Former SEC Counsel Explains: Ethereum – Security or Commodity?

Former SEC Counsel Explains: Ethereum - Security or Commodity?


Dan Berkovitz discusses the regulatory implications of Ethereum, including the debate over whether it should be classified as a security or a commodity, and who has regulatory control over it, in the latest episode of Laura Shin’s Unchained podcast.

Dan Berkovitz, a previous counsel at the Securities and Exchange Commission, discussed plenty of whole lot of regulatory implications of Ethereum (ETH) in the most up-to-date episode of Laura Shin’s Unchained podcast.

Reports by Berkovitz, one digital currency may exhibit traits of both a security and a commodity.

Ethereum (ETH) Classification Up to CFTC or SEC?

Ethereum’s security debate centers on the confusion caused by the Commodity Futures Trading Commission (CFTC). The agency has classified virtual currencies like Bitcoin (BTC) and Ethereum (ETH) as commodities. Contrarily, the Securities and Exchange Commission (SEC) has not taken a clear position on Ethereum (ETH). It has stated Bitcoin (BTC) is the only digital currency that can potentially be classified as a commodity.

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Berkovitz explained that people often think of commodities colloquially as tangible goods. On the other hand, he touched upon the Commodity Exchange Act to clarify that. A commodity is reportedly defined as something that can be the subject of a futures contract. He stated, “The two statements that ether is a commodity and it may or may not be a security or any virtual currency is a security fact that something could be a commodity and something security are not contradictory.”

The ex-official concurred that the CFTC could enforce anti-fraud and anti-manipulation regulations for commodities. Reports by Berkovitz, the SEC has regulatory control over securities. Adding that if anything is considered a security, the SEC will have regulatory authority over it.

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In the past, Gensler likewise spoke on Ethereum’s status following its conversion to proof-of-stake. He noted that some digital currencies allow investors to “stake” their coins. This function may satisfy a key criterion used by courts to determine whether an investment is a security, in what it refers to as the Howey Test.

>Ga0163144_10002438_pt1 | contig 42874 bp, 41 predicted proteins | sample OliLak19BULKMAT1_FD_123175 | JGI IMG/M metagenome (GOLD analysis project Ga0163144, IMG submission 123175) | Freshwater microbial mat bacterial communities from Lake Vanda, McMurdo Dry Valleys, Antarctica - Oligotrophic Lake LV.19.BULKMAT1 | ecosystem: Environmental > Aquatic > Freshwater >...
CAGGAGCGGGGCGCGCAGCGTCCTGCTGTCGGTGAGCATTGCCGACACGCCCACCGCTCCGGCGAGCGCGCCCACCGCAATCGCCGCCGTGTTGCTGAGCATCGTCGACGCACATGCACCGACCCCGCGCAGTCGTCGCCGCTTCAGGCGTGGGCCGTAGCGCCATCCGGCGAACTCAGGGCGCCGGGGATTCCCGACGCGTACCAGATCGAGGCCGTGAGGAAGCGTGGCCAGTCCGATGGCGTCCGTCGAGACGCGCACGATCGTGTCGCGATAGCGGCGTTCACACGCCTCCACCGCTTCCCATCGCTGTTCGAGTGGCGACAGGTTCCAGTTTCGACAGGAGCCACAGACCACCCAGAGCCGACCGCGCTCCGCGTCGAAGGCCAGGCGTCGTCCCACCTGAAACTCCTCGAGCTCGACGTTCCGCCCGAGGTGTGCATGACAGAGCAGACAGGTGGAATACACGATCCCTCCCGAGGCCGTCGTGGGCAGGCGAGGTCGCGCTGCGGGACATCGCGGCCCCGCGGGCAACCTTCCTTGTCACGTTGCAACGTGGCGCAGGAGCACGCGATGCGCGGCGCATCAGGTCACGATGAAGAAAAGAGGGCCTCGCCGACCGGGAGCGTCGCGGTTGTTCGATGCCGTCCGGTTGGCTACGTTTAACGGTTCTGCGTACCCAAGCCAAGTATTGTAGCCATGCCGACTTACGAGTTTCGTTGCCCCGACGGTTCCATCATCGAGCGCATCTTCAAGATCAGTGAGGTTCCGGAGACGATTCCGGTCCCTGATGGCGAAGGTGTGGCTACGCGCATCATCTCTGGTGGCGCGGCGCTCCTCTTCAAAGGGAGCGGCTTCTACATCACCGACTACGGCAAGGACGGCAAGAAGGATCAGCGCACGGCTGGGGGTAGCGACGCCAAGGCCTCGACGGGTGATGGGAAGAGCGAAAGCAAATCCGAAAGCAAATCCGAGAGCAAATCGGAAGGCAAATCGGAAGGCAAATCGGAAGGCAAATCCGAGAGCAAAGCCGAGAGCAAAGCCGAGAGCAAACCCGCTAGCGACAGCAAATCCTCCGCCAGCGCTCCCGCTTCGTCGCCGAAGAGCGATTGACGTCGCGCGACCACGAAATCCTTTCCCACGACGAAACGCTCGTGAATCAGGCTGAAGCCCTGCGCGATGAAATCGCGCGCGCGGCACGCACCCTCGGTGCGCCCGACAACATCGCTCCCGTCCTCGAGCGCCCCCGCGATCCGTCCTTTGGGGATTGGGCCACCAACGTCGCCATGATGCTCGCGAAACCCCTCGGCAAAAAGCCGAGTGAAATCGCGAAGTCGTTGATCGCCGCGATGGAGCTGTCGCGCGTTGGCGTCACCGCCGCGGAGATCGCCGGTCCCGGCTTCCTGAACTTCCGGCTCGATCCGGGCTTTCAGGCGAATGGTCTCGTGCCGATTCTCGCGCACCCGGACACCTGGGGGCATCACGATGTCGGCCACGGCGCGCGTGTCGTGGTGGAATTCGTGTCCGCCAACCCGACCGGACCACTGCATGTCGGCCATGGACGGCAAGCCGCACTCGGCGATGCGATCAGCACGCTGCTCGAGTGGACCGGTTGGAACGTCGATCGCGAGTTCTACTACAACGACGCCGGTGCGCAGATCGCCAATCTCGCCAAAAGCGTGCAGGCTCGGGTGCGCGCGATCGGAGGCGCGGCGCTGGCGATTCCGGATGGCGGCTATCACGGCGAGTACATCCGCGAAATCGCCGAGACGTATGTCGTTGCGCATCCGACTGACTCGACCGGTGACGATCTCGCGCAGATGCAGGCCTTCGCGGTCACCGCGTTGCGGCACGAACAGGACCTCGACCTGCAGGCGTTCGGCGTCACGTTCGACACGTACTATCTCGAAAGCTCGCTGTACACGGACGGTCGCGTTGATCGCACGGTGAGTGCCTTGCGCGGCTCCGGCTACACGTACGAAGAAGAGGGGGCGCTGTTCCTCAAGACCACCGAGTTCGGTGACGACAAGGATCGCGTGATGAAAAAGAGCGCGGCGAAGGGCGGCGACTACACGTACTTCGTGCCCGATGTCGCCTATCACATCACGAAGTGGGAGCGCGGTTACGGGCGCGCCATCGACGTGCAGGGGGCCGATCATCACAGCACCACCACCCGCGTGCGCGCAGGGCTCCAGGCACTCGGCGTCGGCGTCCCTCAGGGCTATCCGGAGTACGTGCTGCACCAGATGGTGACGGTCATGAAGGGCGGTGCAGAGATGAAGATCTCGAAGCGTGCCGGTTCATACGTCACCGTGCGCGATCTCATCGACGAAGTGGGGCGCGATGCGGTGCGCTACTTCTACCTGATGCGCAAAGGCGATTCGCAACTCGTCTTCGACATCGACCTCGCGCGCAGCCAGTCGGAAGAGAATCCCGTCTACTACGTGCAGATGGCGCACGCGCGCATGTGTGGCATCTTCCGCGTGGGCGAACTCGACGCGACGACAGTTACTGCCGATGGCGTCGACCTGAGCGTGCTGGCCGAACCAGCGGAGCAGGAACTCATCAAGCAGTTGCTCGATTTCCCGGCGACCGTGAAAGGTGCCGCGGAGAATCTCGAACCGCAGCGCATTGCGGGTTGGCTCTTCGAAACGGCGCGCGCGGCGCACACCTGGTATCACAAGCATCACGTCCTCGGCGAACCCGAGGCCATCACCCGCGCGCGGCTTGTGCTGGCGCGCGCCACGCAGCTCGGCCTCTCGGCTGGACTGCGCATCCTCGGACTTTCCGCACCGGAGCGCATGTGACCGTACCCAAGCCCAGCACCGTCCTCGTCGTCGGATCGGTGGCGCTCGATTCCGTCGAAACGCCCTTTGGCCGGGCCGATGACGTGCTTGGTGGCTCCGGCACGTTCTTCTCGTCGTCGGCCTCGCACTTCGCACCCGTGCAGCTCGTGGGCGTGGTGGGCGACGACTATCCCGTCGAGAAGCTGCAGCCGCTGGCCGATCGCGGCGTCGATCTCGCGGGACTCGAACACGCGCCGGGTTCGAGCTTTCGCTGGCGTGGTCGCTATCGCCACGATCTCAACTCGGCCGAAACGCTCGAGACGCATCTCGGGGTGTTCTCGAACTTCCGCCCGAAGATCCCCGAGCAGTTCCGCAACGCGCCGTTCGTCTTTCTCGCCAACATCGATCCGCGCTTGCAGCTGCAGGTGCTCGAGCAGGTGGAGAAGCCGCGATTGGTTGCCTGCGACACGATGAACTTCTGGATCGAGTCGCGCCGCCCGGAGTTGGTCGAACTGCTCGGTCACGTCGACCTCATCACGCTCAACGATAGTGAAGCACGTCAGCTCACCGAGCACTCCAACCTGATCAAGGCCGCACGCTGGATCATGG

With its transition, Ethereum (ETH) addressed its energy use issue but opened a new Pandora’s Box in regard to its classification as a security or commodity.

Ethereum (ETH) Remains Crucial for Legislation

Questions concerning Ethereum’s status have likewise arisen owing to the continuing legal fight betwixt Ripple Labs and the SEC. John Deaton, a digital currency attorney representing XRP Ripple (XRP) holders, has frequently claimed that if XRP Ripple (XRP) is a security, Ethereum (ETH) must be too.

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Deaton recently questioned where Ethereum (ETH) and its competitors were registered. Suggesting that they were subject to different legal scrutiny from the SEC than XRP.

Meanwhile,  BeInCrypto recently informed on internal SEC communications that appeared to show the agency was aware that XRP Ripple (XRP) did not entirely fit the criteria of safety.

And once Castle Island Ventures’ Nic Carter claimed that Ripple had lobbied for Ethereum (ETH) to be dubbed security a year ago, David Schwartz, the chief technology officer of Ripple and the founder of the XRP Ripple (XRP) Ledger, has  stated back then that branding Ethereum security could be “disastrous” for the company. This continues  the debate about Ethereum (ETH) and XRP Ripple (XRP) being securities in the eyes of the agency.

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Regardless of ongoing discussions, the United States persists to be a murky area in categorizing and regulating cryptocurrency investment frameworks. And Ethereum (ETH) suffers an identity crisis.



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